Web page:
As tempted as I am to do it again, I won’t.
I’ve been visiting Thailand for enough years that I’ve picked up on a lot of the Thai language, and when it is important can make myself understood. I’d learn more, but since I’m still in the process of learning English I thought I’d master that language first. The Thai I have learned is due to conducting business in the Kingdom; I’ve learned repeating an English word over and over, possibly louder each time, just never seems to help in the comprehension department. Since it is to my benefit, and the benefit of my bank account, I’ve learned enough Thai that I can get whatever it is I need to accomplish done with the least amount of confusion and error as possible. As a tourist, however, there is no real need to learn any Thai. And I just plain do not use the Thai I do know. None. Zip. Nada. Zilch.
It’s nice to be able to understand what locals are saying, or at least catch the gist of it, when they don’t know you can understand them. You learn a lot. Not all of it good. My friend Noom assumes I know nothing. And that covers knowing nothing about the Thai language too. Occasionally, I’ve slipped and he gets a worried look on his face but then quickly forgets about it. The norm for me is English only and the dumb farang is easier for him to understand.
When I say I do not use any Thai, I mean none. The first time I met Noom’s sister-in-law, when she made up a batch of her chili-mango sauce for me to take home I thanked her. In English. Noom, who had been carefully watching the exchange told me in his best professorial voice, “In Thailand we say Sawatdee Kap.”
I smiled at him with all the sincerity I felt and thanked him for his instruction. In English.
Okay, so yes I do tend to take things to the extreme; it wouldn’t kill me to throw a Sawatdee kap in every now and then. But I’ve noticed, much like the wai, frequent visitors to Thailand tend to use guidebook Thai with abandon. It’s often Thai words or phrases that the locals hardly ever use. Unless they are talking with frequent visitors to Thailand. The farangs who pepper their speech with sanooks, and mai pen rais, don’t do so to be understood. They do it to show off their superiority, to make sure everyone knows how native they’ve gone. Wow! You’ve learned to say toilet in Thai! I’m so impressed!
Those who actually make an attempt at learning Thai impress me, especially when they are but casual visitors to the country. Many of those who move there don’t make the effort, and I think they are the ones who should. But half-assed attempts should be avoided by all. You only look the fool. Same for those who have adopted the wai as a form of greeting and busily wai to every Thai they run across, be it child, hotel employee, or Ronald McDonald.
There is an argument often put forth that learning and using guidebook Thai and the wai is a sign of respect. That even if you get it wrong, the Thai people will appreciate your efforts. That makes sense. Unless you ask a Thai how they really feel about that. You don’t need to know Thai to understand their response. The giggling alone should clue you in.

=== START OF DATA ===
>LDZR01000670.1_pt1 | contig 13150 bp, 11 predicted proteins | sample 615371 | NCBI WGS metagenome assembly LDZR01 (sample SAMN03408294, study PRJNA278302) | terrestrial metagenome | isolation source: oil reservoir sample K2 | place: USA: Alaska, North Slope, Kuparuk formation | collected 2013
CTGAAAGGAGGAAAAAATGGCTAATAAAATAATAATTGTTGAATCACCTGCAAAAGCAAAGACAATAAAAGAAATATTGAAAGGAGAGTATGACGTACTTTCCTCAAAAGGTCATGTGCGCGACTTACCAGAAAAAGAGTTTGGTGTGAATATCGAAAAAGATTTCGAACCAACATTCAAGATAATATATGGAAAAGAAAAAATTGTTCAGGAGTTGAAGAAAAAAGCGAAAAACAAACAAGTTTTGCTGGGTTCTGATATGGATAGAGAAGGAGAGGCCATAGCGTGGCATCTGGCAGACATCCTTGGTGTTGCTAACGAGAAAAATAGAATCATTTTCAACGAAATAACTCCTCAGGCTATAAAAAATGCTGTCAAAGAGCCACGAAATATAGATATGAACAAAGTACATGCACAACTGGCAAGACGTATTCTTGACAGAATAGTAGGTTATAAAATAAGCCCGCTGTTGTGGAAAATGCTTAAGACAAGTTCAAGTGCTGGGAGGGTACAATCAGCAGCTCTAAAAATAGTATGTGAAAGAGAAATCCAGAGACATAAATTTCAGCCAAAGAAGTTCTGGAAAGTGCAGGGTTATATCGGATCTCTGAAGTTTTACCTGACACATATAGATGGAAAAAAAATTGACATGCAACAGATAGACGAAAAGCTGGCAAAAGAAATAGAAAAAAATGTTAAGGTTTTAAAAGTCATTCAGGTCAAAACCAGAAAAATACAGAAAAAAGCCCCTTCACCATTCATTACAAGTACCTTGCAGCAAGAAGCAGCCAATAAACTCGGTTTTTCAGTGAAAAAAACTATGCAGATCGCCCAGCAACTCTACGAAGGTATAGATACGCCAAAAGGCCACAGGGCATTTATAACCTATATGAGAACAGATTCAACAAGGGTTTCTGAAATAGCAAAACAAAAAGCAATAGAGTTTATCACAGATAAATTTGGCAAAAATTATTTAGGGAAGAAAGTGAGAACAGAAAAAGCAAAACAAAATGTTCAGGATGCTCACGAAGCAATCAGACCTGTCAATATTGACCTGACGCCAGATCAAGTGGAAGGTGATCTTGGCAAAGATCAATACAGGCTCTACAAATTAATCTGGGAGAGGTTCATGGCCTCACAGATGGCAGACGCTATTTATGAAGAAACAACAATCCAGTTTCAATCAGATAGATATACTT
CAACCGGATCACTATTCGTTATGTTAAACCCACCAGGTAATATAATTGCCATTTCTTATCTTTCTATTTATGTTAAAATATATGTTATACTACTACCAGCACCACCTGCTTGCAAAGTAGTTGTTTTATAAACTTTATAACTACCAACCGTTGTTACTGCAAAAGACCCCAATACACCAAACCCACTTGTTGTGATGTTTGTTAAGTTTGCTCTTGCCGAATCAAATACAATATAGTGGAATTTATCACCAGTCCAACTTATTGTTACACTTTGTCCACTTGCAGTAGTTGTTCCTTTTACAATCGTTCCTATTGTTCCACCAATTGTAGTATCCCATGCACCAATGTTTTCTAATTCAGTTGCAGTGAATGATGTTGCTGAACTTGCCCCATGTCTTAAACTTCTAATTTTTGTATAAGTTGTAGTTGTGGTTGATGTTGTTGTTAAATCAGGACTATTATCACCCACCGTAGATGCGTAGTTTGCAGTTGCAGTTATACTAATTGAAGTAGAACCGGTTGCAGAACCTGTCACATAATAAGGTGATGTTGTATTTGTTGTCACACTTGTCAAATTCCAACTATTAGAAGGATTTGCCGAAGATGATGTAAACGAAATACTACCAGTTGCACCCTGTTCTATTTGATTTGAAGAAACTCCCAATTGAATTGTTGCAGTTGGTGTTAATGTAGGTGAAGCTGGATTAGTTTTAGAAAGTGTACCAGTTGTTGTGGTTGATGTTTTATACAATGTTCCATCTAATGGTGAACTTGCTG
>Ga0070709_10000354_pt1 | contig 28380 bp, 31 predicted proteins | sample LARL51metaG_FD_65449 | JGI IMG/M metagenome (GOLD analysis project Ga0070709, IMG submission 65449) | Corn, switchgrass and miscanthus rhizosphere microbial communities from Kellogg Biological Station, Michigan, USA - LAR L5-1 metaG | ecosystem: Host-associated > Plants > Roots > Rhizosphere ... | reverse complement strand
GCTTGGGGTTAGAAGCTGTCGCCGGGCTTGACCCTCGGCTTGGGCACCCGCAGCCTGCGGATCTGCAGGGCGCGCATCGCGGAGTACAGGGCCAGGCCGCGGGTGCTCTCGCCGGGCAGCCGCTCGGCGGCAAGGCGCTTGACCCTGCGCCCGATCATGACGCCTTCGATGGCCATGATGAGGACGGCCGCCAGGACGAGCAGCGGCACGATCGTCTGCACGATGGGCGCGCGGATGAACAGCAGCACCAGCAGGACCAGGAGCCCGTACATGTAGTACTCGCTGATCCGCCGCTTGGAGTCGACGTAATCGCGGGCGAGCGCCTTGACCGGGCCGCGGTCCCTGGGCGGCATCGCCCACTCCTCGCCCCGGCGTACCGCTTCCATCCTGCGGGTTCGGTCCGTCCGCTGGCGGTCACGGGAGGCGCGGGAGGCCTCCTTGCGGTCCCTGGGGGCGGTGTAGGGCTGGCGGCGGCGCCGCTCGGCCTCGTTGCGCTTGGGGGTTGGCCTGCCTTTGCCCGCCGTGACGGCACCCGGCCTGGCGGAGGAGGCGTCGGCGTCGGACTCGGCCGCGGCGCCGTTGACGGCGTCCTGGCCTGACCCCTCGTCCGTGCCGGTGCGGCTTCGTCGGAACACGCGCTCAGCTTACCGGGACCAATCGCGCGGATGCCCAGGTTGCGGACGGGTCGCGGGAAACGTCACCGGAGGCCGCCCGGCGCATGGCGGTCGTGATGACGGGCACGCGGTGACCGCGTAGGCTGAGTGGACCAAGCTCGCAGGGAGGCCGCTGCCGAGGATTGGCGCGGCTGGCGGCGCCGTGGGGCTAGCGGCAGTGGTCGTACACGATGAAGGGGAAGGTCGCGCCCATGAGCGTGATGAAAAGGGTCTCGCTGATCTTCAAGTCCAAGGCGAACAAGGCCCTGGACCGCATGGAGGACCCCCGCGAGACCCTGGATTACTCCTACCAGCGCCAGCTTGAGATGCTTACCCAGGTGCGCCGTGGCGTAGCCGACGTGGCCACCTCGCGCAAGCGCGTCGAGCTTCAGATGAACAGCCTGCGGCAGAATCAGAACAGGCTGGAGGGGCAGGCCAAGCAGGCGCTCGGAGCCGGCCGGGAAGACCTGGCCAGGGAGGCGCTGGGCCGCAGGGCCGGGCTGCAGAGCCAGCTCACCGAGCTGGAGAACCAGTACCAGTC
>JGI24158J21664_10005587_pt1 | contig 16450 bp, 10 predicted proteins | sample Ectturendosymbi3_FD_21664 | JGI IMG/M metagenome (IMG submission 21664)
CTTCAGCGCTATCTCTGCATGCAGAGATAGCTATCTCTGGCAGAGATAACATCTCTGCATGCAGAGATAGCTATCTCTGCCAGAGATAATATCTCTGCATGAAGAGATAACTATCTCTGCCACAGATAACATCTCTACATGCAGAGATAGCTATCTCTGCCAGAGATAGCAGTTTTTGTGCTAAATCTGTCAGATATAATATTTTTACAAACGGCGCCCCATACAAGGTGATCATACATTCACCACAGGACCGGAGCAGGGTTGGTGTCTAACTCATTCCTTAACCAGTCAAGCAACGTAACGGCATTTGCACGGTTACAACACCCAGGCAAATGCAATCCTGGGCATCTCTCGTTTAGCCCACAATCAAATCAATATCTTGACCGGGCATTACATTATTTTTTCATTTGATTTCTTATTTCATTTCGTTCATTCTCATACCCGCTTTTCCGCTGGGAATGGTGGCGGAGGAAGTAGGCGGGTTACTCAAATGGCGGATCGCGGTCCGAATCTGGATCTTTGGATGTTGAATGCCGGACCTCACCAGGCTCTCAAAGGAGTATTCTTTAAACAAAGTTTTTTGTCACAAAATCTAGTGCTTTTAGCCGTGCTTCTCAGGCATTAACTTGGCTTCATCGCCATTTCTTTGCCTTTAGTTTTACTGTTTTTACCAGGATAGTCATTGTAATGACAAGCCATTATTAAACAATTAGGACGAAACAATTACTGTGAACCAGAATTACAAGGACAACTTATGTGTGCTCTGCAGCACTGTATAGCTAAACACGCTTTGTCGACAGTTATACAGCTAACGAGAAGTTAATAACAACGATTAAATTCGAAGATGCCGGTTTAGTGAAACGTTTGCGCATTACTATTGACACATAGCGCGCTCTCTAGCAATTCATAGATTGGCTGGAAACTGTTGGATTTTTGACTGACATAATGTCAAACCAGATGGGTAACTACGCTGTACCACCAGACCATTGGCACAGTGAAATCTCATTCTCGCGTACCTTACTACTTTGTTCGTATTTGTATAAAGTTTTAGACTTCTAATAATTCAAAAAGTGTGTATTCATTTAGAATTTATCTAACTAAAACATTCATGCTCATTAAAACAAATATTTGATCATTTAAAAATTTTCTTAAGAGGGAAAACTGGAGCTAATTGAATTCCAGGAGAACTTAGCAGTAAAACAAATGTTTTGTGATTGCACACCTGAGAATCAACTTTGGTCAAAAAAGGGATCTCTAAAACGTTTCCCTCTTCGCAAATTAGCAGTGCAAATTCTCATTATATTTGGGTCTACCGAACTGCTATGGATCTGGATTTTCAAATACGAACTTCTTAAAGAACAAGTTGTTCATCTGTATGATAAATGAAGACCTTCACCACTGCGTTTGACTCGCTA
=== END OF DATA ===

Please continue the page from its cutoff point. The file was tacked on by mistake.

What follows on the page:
If you are going to use the ‘shows respect’ argument, follow through with the thought. Because what you are really saying is “I don’t respect you enough to bother to actually learn your language or even the proper way of using the little I do know.”
The most cringe-worthy misused Thai word is khun. Khun does not have an exact translation in English. In English, the closest word we have is Mister. So Thais use Mister when they are attempting to speak English. Which explains the odd but frequent use of Mister along with your first name. That a Thai will often do the same with a woman’s name should give you a heads up that there might be something missing in translation. Instead, farang idiots run around calling everyone they know Khun whatever.
Khun is an honorific. It fills a specific need in the stratified Thai culture. In most cases, there is a more appropriate honorific to use. Using Khun instead can be insulting. It is closely related to the use of Doctor as an honorific for someone who has a Ph.D. in the West. Sure, you can call them Mister instead, but all you are doing is proving your ignorance when you do. In Thailand, Khun is used to an inferior, or to someone of the same age, same economical position, same level of social status, same everything. And that’s not ‘or’ it’s ‘and’. If there is a higher rank in any of those there is a different honorific to be used.
Khun is also used by Thais when they do not yet know what the social status is of a person they have just met. Though even then if there is an age difference they will usually fall back on the appropriate honorific, or a more casual word if the introduction is casual and familiar. Thais will use the Khun honorific to farang, and it is meant as a sign of respect (as opposed to just using your name). They use Khun toward farangs because they do not know where you fall on the social ladder. And since you are not Thai, you really don’t anyway. In the business world, however, you are generally a known entity and the appropriate honorific will be used. And then you should take the time to learn the appropriate honorifics for those with whom you do business too.
The biggest losers are those who call themselves Khun whatever. I’ve heard farang introduce themselves as such. I would pull them aside and explain why that is incorrect (you never use an honorific toward or about yourself) but realize in most cases it’s not just that they are ignorant, but that they are a pompous ass. And while I seldom if ever use Thai outside of the business world, with pompous asses I always use the honorific Khun.